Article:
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By a News Reporter-Staff News Editor at Biotech Week -- New research on Nanotechnology and Microtechnology is the subject of a report. According to news reporting originating from Xiamen, People's Republic of China, by NewsRx correspondents, research stated, "Binary wettability patterned surfaces with extremely high wetting contrasts can be found in nature on living creatures. They offer a versatile platform for microfluidic management."
Our news editors obtained a quote from the research from Xiamen University, "In this work, a facile approach to fabricating erasable and rewritable surface patterns with extreme wettability contrasts (superhydrophilic/superhydrophobic) on a TiO2 nanotube array (TNA) surface through self-assembly and photocatalytic lithography is reported. The multifunctional micropatterned superhydrophobic TNA surface can act as a 2D scaffold for site-selective cell immobilization and reversible protein absorption. Most importantly, such a high-contrast wettability template can be used to construct various well-defined 3D functional patterns, such as calcium phosphate, silver nanoparticles, drugs, and biomolecules in a highly selective manner. The 3D functional patterns would be a versatile platform in a wide range of applications, especial for biomedical devices (e.g., high-throughput molecular sensing, targeted antibacterials, and drug delivery)."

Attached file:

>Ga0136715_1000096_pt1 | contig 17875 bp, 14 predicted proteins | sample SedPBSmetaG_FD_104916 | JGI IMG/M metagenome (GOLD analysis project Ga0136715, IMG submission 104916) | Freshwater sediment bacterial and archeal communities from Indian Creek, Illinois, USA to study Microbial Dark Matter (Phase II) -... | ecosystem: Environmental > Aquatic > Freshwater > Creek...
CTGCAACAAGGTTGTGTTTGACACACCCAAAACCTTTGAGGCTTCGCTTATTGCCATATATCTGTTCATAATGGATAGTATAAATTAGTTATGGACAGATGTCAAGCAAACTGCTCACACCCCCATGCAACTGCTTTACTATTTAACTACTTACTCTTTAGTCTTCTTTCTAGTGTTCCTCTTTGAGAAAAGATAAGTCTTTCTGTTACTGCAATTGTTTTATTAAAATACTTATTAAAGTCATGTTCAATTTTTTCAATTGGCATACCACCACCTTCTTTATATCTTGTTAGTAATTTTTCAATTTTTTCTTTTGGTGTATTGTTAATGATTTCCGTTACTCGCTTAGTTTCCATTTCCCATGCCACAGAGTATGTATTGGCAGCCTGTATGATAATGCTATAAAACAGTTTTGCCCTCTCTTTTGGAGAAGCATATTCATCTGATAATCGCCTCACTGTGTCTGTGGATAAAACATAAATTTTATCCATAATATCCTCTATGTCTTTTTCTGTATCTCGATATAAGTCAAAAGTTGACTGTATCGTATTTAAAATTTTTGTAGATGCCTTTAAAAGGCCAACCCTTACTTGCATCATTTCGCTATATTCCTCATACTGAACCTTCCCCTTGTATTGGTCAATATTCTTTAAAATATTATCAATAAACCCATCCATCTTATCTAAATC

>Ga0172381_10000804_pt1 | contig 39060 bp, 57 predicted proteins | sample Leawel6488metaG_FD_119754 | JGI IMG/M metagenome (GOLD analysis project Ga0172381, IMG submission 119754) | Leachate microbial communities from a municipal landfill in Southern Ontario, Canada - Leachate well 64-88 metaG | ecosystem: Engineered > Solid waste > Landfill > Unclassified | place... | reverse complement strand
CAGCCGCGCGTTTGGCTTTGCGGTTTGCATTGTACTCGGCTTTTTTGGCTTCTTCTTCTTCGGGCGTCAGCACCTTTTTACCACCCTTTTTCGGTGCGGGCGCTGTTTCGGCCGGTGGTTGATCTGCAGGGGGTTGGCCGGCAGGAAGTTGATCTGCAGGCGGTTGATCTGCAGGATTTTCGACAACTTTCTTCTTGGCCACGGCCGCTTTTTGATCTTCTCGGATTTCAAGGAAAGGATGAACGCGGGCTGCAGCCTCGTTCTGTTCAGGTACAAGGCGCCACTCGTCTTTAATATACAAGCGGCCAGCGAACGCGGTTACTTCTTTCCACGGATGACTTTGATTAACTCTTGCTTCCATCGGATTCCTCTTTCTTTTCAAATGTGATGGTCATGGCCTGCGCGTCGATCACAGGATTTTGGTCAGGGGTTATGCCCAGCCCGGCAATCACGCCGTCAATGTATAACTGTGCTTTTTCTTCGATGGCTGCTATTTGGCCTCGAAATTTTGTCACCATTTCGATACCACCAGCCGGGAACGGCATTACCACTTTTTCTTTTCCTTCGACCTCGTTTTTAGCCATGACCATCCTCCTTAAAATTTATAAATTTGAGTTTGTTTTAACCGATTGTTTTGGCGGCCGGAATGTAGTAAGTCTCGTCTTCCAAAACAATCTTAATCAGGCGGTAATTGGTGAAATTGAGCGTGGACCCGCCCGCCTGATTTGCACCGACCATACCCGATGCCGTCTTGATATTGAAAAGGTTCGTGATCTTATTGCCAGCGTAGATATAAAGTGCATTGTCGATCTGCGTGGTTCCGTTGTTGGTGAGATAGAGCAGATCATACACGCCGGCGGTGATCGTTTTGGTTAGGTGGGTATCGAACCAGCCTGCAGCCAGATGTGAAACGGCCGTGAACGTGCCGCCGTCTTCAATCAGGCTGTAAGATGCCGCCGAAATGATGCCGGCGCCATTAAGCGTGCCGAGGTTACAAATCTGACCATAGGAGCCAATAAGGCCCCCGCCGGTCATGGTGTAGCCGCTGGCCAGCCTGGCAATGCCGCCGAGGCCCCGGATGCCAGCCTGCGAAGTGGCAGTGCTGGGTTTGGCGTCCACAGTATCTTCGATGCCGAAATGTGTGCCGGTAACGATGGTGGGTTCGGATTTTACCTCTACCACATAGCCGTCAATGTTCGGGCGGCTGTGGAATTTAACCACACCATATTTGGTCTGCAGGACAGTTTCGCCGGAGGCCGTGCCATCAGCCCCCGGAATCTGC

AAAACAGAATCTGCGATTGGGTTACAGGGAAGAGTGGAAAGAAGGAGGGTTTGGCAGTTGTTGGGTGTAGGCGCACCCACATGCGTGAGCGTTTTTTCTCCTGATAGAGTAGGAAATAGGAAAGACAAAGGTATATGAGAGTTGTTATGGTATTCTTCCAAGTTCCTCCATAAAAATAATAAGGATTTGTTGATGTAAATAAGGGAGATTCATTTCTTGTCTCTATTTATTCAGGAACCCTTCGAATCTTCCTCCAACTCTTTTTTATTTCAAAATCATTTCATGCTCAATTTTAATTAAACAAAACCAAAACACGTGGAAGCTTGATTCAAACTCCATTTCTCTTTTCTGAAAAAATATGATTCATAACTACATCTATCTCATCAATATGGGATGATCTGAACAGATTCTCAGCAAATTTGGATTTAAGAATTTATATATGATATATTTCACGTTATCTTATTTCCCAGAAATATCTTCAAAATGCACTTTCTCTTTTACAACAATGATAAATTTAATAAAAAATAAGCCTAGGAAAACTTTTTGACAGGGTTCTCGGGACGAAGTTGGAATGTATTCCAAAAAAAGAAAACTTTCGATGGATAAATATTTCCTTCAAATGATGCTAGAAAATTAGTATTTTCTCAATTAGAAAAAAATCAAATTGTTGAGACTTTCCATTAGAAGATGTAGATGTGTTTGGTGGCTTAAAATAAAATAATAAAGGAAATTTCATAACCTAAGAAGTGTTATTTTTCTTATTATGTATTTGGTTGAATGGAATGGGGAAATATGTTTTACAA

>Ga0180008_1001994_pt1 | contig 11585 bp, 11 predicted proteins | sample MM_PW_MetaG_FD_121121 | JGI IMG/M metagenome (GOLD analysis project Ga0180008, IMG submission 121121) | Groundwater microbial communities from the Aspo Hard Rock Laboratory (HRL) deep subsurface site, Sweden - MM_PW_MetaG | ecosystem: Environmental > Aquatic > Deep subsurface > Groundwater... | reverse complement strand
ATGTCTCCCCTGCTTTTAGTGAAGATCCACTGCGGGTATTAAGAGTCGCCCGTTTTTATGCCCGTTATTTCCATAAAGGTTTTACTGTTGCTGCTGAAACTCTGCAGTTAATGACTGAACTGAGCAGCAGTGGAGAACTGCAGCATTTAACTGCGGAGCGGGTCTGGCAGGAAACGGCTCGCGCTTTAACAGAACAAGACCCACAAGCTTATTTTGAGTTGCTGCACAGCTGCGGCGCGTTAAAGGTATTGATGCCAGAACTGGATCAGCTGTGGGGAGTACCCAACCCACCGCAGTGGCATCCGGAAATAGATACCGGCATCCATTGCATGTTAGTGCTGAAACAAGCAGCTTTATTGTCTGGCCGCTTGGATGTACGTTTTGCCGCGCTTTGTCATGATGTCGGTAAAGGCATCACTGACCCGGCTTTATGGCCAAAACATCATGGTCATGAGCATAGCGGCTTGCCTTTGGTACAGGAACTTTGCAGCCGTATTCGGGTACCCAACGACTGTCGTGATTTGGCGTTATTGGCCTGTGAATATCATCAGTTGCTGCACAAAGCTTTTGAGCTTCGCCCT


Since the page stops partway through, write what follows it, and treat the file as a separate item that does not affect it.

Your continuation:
According to the news editors, the research concluded: "In a proof-of-concept study, the surface-enhanced Raman scattering and antibacterial performance of the fabricated 3D AgNP@TNA pattern, and the targeted drug delivery for site-specific and high-sensitivity cancer cell assays was investigated."
For more information on this research see: Bioinspired Patterning with Extreme Wettability Contrast on TiO2 Nanotube Array Surface: A Versatile Platform for Biomedical Applications. Small, 2013;9(17):2945-2953. Small can be contacted at: Wiley-V C H Verlag Gmbh, Boschstrasse 12, D-69469 Weinheim, Germany. (Wiley-Blackwell - www.wiley.com/; Small - onlinelibrary.wiley.com/journal/10.1002/(ISSN)1613-6829)
The news editors report that additional information may be obtained by contacting Y.K. Lai, Xiamen University, State Key Lab Phys Chem Solid Surfaces, Coll Chem & Chem Engn, Xiamen 361005, People's Republic of China. Additional authors for this research include L.X. Lin, F. Pan, J.Y. Huang, R. Song, Y.X. Huang, C.J. Lin, H. Fuchs and L.F. Chi (see also technology-and-Microtechnology.html">Nanotechnology and Microtechnology).
Keywords for this news article include: Asia, Xiamen, Therapy, Drug Delivery Systems, People's Republic of China, Nanotechnology and Microtechnology
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